Have the Yankees Finally Broken Out of Their Prolonged Slump?
By Derek McAdam
September 13, 2022
The Yankees are winding down their 2022 regular season, with only 21 games left to play. The team currently sits at 85-56 and several games ahead of Tampa Bay and Toronto in the loss column. For the first time in a while, the Yankees had a nice homestand, going 5-2 by taking three out of four from the Twins, including a doubleheader sweep, while also taking two of three from Tampa Bay. While the Yankees are finished playing Tampa Bay, they still have plenty of AL East games remaining that are must wins.
New York still has six games left with Boston, three with Toronto and three with Baltimore. While Boston is mostly out of the race and Baltimore’s chances are fading away, these are still crucial games that the Yankees have to win. Toronto has only two games remaining on its schedule that is not an AL East opponent and they still have eight games remaining against Tampa Bay. New York cannot focus too much on what other teams are doing, but only on what the Yankees can do.
The big question is if the Yankees have finally gotten past the post-All-Star Break slide they went through. While it seems as if they have been able to turn the page, it is still too early to tell. Here are several reasons why I’m not yet 100% convinced.
First, there are still many players out with injuries, which may impact the lineup when they ultimately return. Anthony Rizzo seems close to returning, while DJ LeMahieu is also going to be a question mark as to when he returns and if he can make a positive impact. Another key mentioning is how Harrison Bader fits into the lineup, as he is set to make his Yankee debut in about a week. There is no doubt the team will get much better defensively, but which player will not make the cut? Will it be Oswaldo Cabrera, Miguel Andujar, or someone else? It all remains to be seen.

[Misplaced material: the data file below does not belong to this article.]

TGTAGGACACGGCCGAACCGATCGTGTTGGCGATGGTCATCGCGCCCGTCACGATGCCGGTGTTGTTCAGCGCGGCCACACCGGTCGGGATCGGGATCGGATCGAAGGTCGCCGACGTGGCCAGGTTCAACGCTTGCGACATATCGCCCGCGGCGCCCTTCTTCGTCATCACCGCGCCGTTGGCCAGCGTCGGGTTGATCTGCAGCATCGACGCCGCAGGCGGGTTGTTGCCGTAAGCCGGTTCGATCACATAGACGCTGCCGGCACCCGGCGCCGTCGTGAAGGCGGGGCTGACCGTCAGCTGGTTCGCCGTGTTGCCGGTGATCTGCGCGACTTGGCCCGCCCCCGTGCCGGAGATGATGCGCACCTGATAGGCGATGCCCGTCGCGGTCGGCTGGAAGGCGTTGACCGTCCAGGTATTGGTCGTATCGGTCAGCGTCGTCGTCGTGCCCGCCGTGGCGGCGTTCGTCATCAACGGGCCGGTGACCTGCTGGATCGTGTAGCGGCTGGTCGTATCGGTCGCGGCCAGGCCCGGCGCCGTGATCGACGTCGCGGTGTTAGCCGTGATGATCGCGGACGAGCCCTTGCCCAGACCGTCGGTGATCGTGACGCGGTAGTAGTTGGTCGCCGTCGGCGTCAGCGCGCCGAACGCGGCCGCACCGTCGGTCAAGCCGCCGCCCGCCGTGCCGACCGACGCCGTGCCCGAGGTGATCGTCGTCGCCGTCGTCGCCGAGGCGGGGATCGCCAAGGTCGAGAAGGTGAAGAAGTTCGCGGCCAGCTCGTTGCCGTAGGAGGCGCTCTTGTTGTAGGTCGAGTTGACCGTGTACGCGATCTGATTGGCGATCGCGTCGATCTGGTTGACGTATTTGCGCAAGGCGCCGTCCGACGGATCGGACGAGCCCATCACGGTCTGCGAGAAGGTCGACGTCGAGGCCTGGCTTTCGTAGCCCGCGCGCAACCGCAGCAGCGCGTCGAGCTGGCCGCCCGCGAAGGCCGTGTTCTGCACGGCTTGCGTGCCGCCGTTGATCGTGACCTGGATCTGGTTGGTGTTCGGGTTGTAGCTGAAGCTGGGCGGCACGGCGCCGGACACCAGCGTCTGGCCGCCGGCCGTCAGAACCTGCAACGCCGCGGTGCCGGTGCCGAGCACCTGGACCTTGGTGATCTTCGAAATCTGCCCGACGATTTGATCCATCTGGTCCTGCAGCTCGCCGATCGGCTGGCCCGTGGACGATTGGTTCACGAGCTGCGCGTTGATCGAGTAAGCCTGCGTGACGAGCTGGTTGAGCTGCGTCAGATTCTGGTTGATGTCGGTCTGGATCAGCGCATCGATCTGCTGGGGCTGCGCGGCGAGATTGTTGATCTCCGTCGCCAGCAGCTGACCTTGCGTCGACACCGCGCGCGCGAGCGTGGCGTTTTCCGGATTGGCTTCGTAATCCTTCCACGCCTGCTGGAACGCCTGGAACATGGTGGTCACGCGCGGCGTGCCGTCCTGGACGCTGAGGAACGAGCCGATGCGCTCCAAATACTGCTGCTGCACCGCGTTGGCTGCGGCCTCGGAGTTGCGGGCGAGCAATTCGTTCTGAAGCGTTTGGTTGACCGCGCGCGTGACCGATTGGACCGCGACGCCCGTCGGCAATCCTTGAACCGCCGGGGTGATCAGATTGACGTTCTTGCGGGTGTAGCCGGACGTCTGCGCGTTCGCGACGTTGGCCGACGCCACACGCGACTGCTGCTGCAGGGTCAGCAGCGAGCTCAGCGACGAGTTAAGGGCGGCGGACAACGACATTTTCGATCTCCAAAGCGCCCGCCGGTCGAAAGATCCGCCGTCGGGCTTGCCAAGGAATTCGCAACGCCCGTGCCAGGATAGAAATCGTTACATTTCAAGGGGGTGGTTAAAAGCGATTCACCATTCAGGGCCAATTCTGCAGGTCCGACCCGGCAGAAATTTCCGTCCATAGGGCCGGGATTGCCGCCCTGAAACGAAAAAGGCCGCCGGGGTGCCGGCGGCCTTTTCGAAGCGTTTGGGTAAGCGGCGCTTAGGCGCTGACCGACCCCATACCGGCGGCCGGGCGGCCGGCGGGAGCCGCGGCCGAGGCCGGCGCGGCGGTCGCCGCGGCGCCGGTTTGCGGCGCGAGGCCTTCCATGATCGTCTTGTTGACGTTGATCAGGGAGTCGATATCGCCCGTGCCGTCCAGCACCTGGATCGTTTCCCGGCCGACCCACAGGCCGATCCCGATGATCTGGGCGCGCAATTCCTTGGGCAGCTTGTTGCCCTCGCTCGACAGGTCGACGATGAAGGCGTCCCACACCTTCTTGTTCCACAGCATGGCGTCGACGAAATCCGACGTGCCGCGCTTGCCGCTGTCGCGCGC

The bullpen is having the same problem, as Aroldis Chapman and Scott Effross are likely to be returning to the bullpen soon. Who doesn’t make the cut after that? It seems as if the likely candidates to be sent down are Ryan Weber and Greg Weissert, who I must say has a couple of filthy pitches, including an Adam Ottavino-like slider.
Second, the offense has managed to play better as of late, but it’s still concerning on how reliant the team is on home runs. Saturday’s first inning was great to see, but it seems to be an outlier. Sunday’s game was a nice win for the Yankees, but the team scored only one of its ten runs without the home run. That’s where they can prove me wrong with the two-game series in Boston, and I absolutely hope they can.
There have been some positives that came out of the homestand. First, the pitching was very good, not allowing more than four runs in any game. Not only that, but the starters have been able to give the Yankees length (Cortes is not included since it was his first game back from the IL), which allowed Aaron Boone to use Sunday as a bullpen day.
While I just got on the offense for being too home run-reliant, it is good to see that they can generate offense somehow. After all, this was a problem that persisted for a while when they couldn’t score many runs.
More than anything, the Yankees have a very important stretch of games coming up. They cannot let any of these games get away from them, especially the head-to-head matchups with Toronto, which may ultimately be the most important games the team plays all season (besides the playoffs). But these two games in Boston may show the Yankee fanbase if the team is truly back or if there are still some potholes that need to be fixed.
Nonetheless, the next three weeks for the Yankees should be fun to watch, especially if they are able to gather ground in the AL East with a few wins.